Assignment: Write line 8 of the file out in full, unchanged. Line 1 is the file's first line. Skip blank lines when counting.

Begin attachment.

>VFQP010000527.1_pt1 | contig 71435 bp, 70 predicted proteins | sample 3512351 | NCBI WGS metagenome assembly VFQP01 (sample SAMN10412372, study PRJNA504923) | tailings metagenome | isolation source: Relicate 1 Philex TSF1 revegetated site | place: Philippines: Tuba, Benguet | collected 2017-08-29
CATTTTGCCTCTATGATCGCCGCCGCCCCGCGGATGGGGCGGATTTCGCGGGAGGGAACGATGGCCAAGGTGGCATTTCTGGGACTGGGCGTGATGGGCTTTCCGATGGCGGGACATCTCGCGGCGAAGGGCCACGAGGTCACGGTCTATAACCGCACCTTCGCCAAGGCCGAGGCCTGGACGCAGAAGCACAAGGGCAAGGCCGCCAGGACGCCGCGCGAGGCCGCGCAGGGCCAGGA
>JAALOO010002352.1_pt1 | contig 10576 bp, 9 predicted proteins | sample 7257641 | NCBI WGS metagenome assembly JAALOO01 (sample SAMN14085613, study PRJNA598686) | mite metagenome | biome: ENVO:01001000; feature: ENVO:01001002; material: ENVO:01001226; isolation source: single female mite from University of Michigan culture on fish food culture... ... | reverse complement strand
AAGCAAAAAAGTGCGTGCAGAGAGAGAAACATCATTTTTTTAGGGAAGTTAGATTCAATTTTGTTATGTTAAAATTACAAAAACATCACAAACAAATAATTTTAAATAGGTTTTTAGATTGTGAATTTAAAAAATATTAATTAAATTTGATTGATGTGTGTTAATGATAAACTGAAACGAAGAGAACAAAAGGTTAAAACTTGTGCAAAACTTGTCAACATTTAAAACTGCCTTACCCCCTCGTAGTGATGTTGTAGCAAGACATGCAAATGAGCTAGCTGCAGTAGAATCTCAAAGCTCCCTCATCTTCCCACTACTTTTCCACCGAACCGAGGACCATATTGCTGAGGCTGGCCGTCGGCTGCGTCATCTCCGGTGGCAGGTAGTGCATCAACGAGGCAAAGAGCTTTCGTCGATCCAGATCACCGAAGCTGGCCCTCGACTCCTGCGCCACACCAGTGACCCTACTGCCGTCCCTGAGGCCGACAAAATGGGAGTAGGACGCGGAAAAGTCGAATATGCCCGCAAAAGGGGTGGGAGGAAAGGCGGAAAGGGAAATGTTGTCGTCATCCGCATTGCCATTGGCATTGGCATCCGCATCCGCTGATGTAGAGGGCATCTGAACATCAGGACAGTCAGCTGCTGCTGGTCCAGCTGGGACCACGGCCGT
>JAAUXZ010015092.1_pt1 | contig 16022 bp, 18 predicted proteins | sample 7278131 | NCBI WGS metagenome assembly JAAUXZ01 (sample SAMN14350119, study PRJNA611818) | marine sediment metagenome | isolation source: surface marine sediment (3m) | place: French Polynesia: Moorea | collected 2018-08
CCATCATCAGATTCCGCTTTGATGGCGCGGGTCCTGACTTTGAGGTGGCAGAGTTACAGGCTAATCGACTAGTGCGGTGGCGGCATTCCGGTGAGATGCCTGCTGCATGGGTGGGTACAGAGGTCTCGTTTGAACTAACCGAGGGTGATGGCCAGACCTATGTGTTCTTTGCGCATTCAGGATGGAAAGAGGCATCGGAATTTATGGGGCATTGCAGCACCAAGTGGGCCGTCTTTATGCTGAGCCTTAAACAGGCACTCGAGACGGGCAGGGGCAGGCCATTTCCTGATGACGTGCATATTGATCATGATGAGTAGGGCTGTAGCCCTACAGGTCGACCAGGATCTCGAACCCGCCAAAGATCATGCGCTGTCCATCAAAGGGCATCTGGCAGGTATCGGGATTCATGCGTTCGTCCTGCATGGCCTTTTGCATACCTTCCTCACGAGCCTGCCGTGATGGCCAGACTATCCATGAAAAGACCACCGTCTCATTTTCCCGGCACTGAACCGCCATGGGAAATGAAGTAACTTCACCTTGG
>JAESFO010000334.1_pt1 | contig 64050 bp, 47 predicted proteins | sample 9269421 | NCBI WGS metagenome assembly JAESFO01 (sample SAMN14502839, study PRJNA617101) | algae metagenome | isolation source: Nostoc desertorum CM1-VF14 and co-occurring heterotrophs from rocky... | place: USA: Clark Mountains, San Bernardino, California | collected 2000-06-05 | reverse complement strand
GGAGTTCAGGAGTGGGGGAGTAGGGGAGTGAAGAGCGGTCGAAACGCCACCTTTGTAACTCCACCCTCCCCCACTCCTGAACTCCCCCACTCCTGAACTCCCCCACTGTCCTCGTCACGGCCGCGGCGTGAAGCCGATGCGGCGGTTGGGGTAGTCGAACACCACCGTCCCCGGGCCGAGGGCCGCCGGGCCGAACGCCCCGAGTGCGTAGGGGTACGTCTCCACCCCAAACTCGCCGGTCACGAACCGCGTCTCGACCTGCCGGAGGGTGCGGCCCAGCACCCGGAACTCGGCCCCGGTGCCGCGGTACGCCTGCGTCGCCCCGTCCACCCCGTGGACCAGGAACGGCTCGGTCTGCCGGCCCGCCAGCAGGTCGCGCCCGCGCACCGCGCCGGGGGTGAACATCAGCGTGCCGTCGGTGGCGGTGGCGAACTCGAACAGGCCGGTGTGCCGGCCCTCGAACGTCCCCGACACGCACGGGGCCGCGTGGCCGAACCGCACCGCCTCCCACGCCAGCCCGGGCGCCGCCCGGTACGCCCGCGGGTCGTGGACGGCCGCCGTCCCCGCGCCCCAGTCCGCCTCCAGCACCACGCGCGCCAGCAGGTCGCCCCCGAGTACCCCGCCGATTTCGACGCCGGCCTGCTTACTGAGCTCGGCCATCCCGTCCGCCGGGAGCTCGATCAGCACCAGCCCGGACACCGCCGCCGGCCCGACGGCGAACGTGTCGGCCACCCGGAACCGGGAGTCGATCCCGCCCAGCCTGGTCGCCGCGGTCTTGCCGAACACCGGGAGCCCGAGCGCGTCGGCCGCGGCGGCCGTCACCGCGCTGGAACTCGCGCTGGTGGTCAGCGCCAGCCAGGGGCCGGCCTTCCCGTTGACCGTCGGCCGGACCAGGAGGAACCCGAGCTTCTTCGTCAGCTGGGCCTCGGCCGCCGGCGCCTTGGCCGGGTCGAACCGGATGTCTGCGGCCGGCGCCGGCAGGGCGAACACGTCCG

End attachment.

GGAGTTCAGGAGTGGGGGAGTAGGGGAGTGAAGAGCGGTCGAAACGCCACCTTTGTAACTCCACCCTCCCCCACTCCTGAACTCCCCCACTCCTGAACTCCCCCACTGTCCTCGTCACGGCCGCGGCGTGAAGCCGATGCGGCGGTTGGGGTAGTCGAACACCACCGTCCCCGGGCCGAGGGCCGCCGGGCCGAACGCCCCGAGTGCGTAGGGGTACGTCTCCACCCCAAACTCGCCGGTCACGAACCGCGTCTCGACCTGCCGGAGGGTGCGGCCCAGCACCCGGAACTCGGCCCCGGTGCCGCGGTACGCCTGCGTCGCCCCGTCCACCCCGTGGACCAGGAACGGCTCGGTCTGCCGGCCCGCCAGCAGGTCGCGCCCGCGCACCGCGCCGGGGGTGAACATCAGCGTGCCGTCGGTGGCGGTGGCGAACTCGAACAGGCCGGTGTGCCGGCCCTCGAACGTCCCCGACACGCACGGGGCCGCGTGGCCGAACCGCACCGCCTCCCACGCCAGCCCGGGCGCCGCCCGGTACGCCCGCGGGTCGTGGACGGCCGCCGTCCCCGCGCCCCAGTCCGCCTCCAGCACCACGCGCGCCAGCAGGTCGCCCCCGAGTACCCCGCCGATTTCGACGCCGGCCTGCTTACTGAGCTCGGCCATCCCGTCCGCCGGGAGCTCGATCAGCACCAGCCCGGACACCGCCGCCGGCCCGACGGCGAACGTGTCGGCCACCCGGAACCGGGAGTCGATCCCGCCCAGCCTGGTCGCCGCGGTCTTGCCGAACACCGGGAGCCCGAGCGCGTCGGCCGCGGCGGCCGTCACCGCGCTGGAACTCGCGCTGGTGGTCAGCGCCAGCCAGGGGCCGGCCTTCCCGTTGACCGTCGGCCGGACCAGGAGGAACCCGAGCTTCTTCGTCAGCTGGGCCTCGGCCGCCGGCGCCTTGGCCGGGTCGAACCGGATGTCTGCGGCCGGCGCCGGCAGGGCGAACACGTCCG